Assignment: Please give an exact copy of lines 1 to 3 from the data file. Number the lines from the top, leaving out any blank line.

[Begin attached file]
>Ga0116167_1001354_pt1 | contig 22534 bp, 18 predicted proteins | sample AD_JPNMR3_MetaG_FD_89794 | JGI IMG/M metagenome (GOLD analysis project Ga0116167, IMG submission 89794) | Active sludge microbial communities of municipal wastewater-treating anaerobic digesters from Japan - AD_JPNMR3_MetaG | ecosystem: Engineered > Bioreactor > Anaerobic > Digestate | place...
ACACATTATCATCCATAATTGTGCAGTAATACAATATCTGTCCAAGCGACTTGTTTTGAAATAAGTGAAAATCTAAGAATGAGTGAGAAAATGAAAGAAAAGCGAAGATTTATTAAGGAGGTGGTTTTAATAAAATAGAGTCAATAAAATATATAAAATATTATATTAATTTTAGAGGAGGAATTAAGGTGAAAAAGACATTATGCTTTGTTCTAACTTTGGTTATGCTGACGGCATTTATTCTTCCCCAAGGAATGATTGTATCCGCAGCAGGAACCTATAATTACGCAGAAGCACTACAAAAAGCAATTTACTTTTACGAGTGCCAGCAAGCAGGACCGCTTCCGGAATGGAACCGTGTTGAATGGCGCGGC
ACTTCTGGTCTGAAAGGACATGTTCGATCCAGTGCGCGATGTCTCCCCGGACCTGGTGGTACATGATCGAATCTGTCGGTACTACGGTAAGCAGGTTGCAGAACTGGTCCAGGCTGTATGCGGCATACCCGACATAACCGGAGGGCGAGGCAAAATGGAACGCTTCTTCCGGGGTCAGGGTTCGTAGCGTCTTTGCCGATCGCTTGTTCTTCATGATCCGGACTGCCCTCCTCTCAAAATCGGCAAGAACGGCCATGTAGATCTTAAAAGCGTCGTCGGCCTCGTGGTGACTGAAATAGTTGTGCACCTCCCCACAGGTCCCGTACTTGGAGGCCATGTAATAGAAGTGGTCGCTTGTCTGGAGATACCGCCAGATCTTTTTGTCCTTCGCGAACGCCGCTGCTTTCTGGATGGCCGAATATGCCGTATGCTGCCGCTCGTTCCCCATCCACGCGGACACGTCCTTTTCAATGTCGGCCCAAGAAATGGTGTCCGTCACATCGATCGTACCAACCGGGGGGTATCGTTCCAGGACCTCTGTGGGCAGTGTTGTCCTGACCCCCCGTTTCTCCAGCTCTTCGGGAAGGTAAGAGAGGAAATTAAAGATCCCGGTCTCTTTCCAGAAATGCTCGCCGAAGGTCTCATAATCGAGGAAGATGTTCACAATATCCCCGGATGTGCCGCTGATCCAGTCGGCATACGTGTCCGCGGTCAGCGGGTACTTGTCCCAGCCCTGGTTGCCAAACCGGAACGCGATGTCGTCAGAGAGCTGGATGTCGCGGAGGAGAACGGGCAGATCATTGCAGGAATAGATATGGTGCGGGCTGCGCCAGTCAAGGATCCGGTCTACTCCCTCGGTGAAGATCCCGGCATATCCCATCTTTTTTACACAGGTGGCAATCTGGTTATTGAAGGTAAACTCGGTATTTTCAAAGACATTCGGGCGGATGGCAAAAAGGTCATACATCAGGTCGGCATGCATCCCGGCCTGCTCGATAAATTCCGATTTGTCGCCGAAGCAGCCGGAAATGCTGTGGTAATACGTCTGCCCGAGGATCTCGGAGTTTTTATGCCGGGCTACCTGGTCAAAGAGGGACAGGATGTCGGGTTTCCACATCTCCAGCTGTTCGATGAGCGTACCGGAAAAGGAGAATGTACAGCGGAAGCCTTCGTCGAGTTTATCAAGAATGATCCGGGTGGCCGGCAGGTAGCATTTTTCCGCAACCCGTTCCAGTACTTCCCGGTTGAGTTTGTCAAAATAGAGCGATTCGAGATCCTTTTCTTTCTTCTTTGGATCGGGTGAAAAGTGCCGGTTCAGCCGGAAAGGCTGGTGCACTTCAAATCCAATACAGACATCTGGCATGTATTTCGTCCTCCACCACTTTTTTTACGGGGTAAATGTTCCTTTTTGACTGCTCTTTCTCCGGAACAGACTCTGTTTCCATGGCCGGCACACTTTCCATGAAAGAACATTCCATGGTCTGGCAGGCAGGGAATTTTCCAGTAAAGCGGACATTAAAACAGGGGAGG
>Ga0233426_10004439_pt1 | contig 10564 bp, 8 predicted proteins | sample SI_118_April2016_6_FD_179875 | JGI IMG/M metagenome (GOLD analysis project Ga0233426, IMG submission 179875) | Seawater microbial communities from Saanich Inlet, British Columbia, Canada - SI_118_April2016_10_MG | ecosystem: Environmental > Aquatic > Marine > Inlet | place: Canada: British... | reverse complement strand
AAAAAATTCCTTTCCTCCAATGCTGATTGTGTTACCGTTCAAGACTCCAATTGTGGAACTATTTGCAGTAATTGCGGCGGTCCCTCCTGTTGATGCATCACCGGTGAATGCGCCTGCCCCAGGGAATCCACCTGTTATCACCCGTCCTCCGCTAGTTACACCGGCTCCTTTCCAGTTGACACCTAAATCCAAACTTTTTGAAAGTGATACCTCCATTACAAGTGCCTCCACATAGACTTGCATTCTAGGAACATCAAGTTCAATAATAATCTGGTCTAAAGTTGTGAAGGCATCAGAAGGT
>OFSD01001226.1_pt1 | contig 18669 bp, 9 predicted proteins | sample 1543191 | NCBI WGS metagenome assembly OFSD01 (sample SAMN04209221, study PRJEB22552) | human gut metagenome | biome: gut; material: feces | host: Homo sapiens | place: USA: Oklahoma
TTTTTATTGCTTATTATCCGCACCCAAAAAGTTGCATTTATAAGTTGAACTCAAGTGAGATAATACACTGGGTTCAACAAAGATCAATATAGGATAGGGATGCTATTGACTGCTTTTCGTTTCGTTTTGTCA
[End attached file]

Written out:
>Ga0116167_1001354_pt1 | contig 22534 bp, 18 predicted proteins | sample AD_JPNMR3_MetaG_FD_89794 | JGI IMG/M metagenome (GOLD analysis project Ga0116167, IMG submission 89794) | Active sludge microbial communities of municipal wastewater-treating anaerobic digesters from Japan - AD_JPNMR3_MetaG | ecosystem: Engineered > Bioreactor > Anaerobic > Digestate | place...
ACACATTATCATCCATAATTGTGCAGTAATACAATATCTGTCCAAGCGACTTGTTTTGAAATAAGTGAAAATCTAAGAATGAGTGAGAAAATGAAAGAAAAGCGAAGATTTATTAAGGAGGTGGTTTTAATAAAATAGAGTCAATAAAATATATAAAATATTATATTAATTTTAGAGGAGGAATTAAGGTGAAAAAGACATTATGCTTTGTTCTAACTTTGGTTATGCTGACGGCATTTATTCTTCCCCAAGGAATGATTGTATCCGCAGCAGGAACCTATAATTACGCAGAAGCACTACAAAAAGCAATTTACTTTTACGAGTGCCAGCAAGCAGGACCGCTTCCGGAATGGAACCGTGTTGAATGGCGCGGC
ACTTCTGGTCTGAAAGGACATGTTCGATCCAGTGCGCGATGTCTCCCCGGACCTGGTGGTACATGATCGAATCTGTCGGTACTACGGTAAGCAGGTTGCAGAACTGGTCCAGGCTGTATGCGGCATACCCGACATAACCGGAGGGCGAGGCAAAATGGAACGCTTCTTCCGGGGTCAGGGTTCGTAGCGTCTTTGCCGATCGCTTGTTCTTCATGATCCGGACTGCCCTCCTCTCAAAATCGGCAAGAACGGCCATGTAGATCTTAAAAGCGTCGTCGGCCTCGTGGTGACTGAAATAGTTGTGCACCTCCCCACAGGTCCCGTACTTGGAGGCCATGTAATAGAAGTGGTCGCTTGTCTGGAGATACCGCCAGATCTTTTTGTCCTTCGCGAACGCCGCTGCTTTCTGGATGGCCGAATATGCCGTATGCTGCCGCTCGTTCCCCATCCACGCGGACACGTCCTTTTCAATGTCGGCCCAAGAAATGGTGTCCGTCACATCGATCGTACCAACCGGGGGGTATCGTTCCAGGACCTCTGTGGGCAGTGTTGTCCTGACCCCCCGTTTCTCCAGCTCTTCGGGAAGGTAAGAGAGGAAATTAAAGATCCCGGTCTCTTTCCAGAAATGCTCGCCGAAGGTCTCATAATCGAGGAAGATGTTCACAATATCCCCGGATGTGCCGCTGATCCAGTCGGCATACGTGTCCGCGGTCAGCGGGTACTTGTCCCAGCCCTGGTTGCCAAACCGGAACGCGATGTCGTCAGAGAGCTGGATGTCGCGGAGGAGAACGGGCAGATCATTGCAGGAATAGATATGGTGCGGGCTGCGCCAGTCAAGGATCCGGTCTACTCCCTCGGTGAAGATCCCGGCATATCCCATCTTTTTTACACAGGTGGCAATCTGGTTATTGAAGGTAAACTCGGTATTTTCAAAGACATTCGGGCGGATGGCAAAAAGGTCATACATCAGGTCGGCATGCATCCCGGCCTGCTCGATAAATTCCGATTTGTCGCCGAAGCAGCCGGAAATGCTGTGGTAATACGTCTGCCCGAGGATCTCGGAGTTTTTATGCCGGGCTACCTGGTCAAAGAGGGACAGGATGTCGGGTTTCCACATCTCCAGCTGTTCGATGAGCGTACCGGAAAAGGAGAATGTACAGCGGAAGCCTTCGTCGAGTTTATCAAGAATGATCCGGGTGGCCGGCAGGTAGCATTTTTCCGCAACCCGTTCCAGTACTTCCCGGTTGAGTTTGTCAAAATAGAGCGATTCGAGATCCTTTTCTTTCTTCTTTGGATCGGGTGAAAAGTGCCGGTTCAGCCGGAAAGGCTGGTGCACTTCAAATCCAATACAGACATCTGGCATGTATTTCGTCCTCCACCACTTTTTTTACGGGGTAAATGTTCCTTTTTGACTGCTCTTTCTCCGGAACAGACTCTGTTTCCATGGCCGGCACACTTTCCATGAAAGAACATTCCATGGTCTGGCAGGCAGGGAATTTTCCAGTAAAGCGGACATTAAAACAGGGGAGG